The presence of the polarised molecules alters the electric field between the plates. Electric field goes from positive to negative.
The field between the plates goes from right to left.
The polarised molecules make a field that goes from left to right.
The overall field is reduced, therefore more electrons can crowd onto the plates, thereby increasing the charge that can be held.
The relative permittivity or the dielectric constant tells us how much the capacitance of a capacitor is increased relative a vacuum or air. It is given the physics code e_{r} ("epsilonr"), and has no units. Our relationship gets modified to:
C = e_{0}e_{r} A/d
The table shows some typical values of dielectric constant. Water is not a good practical dielectric as the impurities dissolved in it make it conduct.
Dielectric

Dielectric
constant 
Vacuum 
1.00000 
Air 
1.0005 
Polythene 
2.3 
Perspex 
2.6 
Waxed paper 
2.7 
Mica 
7 
Water (pure) 
80 
Barium titanate 
1200 
Practical
Capacitors
Very few capacitors consist of flat plates that we have looked at so far. Instead, they consist of two layers of aluminium foil alternating between two layers of dielectric. The whole lot is rolled up like a Swiss roll to make a compact shape.
Non electrolytic capacitors have a mica or polyester dielectric. The value of the capacitors made in this way is quite low, up to about 10 mF.
The electrolyte itself acts as the negative plate
The aluminium oxide layer is the dielectric.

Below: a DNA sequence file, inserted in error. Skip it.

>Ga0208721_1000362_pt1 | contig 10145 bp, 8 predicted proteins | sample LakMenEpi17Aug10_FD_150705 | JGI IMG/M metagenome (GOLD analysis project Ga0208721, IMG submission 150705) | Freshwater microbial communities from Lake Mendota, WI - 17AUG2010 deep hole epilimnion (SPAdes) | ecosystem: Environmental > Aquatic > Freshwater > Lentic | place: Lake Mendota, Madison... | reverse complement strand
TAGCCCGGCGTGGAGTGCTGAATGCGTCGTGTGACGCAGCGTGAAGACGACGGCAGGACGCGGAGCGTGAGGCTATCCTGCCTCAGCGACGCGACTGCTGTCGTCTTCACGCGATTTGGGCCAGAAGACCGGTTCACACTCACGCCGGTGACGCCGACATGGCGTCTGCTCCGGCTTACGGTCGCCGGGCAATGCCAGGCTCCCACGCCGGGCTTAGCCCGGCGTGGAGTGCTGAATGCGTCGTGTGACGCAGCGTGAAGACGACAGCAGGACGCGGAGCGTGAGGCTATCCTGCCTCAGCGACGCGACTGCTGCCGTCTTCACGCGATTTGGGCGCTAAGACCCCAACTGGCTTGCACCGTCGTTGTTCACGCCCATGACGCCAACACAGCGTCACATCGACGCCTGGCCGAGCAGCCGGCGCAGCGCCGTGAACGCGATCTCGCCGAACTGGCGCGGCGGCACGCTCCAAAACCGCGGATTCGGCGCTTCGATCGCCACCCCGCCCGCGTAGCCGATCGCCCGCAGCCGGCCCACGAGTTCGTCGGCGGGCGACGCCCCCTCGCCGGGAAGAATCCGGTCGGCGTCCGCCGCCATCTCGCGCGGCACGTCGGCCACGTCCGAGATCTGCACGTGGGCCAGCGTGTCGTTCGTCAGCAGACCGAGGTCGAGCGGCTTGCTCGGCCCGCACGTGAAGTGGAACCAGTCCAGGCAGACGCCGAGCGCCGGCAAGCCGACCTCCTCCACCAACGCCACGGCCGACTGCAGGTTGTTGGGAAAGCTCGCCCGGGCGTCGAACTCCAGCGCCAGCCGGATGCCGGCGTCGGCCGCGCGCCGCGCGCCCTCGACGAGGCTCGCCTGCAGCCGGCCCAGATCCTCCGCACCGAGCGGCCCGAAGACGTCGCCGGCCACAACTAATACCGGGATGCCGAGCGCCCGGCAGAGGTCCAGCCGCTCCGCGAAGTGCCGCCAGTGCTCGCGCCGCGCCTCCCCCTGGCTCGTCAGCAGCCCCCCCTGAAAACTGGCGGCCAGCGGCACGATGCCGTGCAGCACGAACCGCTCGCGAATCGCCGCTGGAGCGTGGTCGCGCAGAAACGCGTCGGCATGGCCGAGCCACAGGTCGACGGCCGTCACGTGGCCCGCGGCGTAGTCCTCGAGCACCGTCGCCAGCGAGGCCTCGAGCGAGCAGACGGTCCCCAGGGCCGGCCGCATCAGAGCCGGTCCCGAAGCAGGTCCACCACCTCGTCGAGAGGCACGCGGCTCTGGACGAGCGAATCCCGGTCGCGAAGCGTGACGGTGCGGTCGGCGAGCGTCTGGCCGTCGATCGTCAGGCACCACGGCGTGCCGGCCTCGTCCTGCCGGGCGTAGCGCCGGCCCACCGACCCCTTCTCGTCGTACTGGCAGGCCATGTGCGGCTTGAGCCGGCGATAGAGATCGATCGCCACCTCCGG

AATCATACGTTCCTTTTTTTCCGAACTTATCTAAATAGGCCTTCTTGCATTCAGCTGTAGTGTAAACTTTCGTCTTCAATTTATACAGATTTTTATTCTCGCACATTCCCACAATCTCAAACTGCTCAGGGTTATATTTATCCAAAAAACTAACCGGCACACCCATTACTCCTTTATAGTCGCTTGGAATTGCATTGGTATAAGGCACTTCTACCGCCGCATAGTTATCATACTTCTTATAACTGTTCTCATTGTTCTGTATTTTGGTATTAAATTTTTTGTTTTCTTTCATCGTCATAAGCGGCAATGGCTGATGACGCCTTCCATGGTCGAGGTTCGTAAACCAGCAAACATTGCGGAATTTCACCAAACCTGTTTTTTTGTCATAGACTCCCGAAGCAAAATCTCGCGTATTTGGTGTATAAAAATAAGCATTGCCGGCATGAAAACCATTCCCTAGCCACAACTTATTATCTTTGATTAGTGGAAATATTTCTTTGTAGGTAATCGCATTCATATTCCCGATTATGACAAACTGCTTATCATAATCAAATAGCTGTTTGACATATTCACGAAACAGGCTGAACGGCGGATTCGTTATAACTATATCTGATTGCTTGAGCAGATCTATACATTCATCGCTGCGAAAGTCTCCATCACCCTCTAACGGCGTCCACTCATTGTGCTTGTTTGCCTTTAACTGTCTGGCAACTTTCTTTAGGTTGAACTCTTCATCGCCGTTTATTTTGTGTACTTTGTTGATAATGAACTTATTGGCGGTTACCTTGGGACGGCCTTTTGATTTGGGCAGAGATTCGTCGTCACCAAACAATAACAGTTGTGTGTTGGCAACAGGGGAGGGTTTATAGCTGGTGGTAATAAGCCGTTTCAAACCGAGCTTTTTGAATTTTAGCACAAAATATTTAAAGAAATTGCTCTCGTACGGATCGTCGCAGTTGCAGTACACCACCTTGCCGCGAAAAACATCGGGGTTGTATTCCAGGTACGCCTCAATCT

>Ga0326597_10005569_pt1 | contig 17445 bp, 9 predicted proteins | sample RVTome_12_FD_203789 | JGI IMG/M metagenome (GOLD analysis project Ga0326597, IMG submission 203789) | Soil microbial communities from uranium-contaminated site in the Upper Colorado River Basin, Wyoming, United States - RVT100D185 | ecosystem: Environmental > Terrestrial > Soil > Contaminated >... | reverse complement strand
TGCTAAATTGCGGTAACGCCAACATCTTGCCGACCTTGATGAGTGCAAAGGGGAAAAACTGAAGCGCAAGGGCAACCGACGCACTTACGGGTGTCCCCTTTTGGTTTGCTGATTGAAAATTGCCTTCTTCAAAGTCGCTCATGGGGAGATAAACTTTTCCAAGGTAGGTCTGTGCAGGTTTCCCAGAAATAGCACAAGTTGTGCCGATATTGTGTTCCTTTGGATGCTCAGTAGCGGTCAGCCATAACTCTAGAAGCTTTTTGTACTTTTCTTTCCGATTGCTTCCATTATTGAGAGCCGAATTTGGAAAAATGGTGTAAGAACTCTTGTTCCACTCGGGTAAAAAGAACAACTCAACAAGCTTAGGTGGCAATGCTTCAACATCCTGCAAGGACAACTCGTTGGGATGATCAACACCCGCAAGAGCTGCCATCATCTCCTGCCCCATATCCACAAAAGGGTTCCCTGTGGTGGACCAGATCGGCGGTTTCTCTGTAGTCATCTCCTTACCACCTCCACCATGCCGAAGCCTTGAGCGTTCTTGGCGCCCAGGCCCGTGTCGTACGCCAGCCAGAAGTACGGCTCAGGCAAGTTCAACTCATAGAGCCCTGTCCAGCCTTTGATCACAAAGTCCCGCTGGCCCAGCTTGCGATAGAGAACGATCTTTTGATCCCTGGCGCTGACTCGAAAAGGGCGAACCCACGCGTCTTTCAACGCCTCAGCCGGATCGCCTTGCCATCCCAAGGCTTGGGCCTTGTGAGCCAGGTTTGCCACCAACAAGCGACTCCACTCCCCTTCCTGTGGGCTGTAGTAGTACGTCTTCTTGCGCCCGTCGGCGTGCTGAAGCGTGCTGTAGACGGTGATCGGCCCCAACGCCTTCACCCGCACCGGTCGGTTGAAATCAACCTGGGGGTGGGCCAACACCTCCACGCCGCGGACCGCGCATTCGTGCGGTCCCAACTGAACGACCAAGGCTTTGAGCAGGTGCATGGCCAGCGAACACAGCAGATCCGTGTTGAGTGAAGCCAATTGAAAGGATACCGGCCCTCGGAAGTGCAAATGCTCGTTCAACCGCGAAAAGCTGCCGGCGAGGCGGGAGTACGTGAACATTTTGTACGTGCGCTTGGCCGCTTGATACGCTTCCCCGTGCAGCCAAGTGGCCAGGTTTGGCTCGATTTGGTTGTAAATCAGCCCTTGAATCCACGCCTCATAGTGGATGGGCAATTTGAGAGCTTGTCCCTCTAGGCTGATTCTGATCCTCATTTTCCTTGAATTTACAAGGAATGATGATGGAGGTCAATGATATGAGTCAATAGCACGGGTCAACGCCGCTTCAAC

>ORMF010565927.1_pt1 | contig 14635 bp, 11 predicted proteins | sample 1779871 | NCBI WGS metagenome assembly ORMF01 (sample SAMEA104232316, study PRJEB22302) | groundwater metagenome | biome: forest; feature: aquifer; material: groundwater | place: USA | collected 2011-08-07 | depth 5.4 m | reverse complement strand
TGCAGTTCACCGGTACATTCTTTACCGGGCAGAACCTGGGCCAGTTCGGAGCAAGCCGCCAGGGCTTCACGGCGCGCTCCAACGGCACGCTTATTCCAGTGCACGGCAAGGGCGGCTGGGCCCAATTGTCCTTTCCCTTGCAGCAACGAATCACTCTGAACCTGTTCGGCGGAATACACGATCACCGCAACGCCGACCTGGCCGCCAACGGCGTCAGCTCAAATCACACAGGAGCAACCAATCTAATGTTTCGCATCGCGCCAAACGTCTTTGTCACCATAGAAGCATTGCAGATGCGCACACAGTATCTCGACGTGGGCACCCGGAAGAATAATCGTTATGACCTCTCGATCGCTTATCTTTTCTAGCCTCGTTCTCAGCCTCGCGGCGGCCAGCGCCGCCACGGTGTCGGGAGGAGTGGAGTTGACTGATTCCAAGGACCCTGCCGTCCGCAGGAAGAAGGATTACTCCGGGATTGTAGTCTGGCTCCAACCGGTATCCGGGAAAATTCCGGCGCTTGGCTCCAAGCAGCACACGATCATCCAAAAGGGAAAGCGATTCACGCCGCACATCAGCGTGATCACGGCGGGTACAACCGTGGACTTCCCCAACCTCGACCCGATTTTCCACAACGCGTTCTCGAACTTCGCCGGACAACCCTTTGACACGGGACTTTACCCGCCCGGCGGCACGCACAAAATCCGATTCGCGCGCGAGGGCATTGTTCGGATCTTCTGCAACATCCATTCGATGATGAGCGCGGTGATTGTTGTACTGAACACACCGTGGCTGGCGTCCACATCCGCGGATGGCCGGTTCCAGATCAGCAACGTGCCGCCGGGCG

The dielectric layer is very thin (10 ^{–4 }m), which results in a very large capacitance. This can be as much as 100 000 mF.
New techniques have produced capacitors of capacitance as much as 10 F.
Why does a capacitor discharge exponentially?
Think about a capacitor that is fully charged. Let's suppose we remove 1 % of its charge. Its charge goes down to 99 %. The new charge is 99 % of the original
Now let's remove another 1 % of the charge that is left, i.e. the 99 % of the original. 1 % of 99 % = 0.99 %. New charge is now 98.01 %. And so on...
Now suppose we lose that fraction in each unit time. We can say that the capacitor discharges a constant fraction of what is left in each unit time. The charge lost in each unit of time can be worked out as:
Charge loss per unit time = change in charge ÷ time interval
This is the rate of change of charge which is also the current. So we can write this as an equation:
From Ohm's Law (V = IR) we can also write:
The minus sign tells us that there is a discharge going on.
From basic capacitance we know that Q = CV. Therefore we can write:
The term RC is the time constant, which we have seen in the previous tutorial. Remember that ohms × farads = seconds. We can rewrite the expression as:
In mathematics one kind of differential equation is one in which a quantity, x, decays with a constant fraction for each unit time. An alternative is to say that the rate of decrease in x is proportional to the amount of x that remains. The differential equation is in the form:
The constant, k, is the fraction of the the quantity x that decays every second.
This is a differential equation in which 1/RC is the constant.
The solution to this can be derived using the calculus process of integration. This gives the equation:
We can take natural logarithms to rewrite this as:
If we plot ln V against time, we get a straight line graph of the form y = mx + c.
Notice the following:
Time constant is 1 × gradient;
The yaxis intercept is ln Vo (the starting voltage);
The xaxis intercept is the time taken for the voltage to fall to 1 volt (as ln 1 = 0).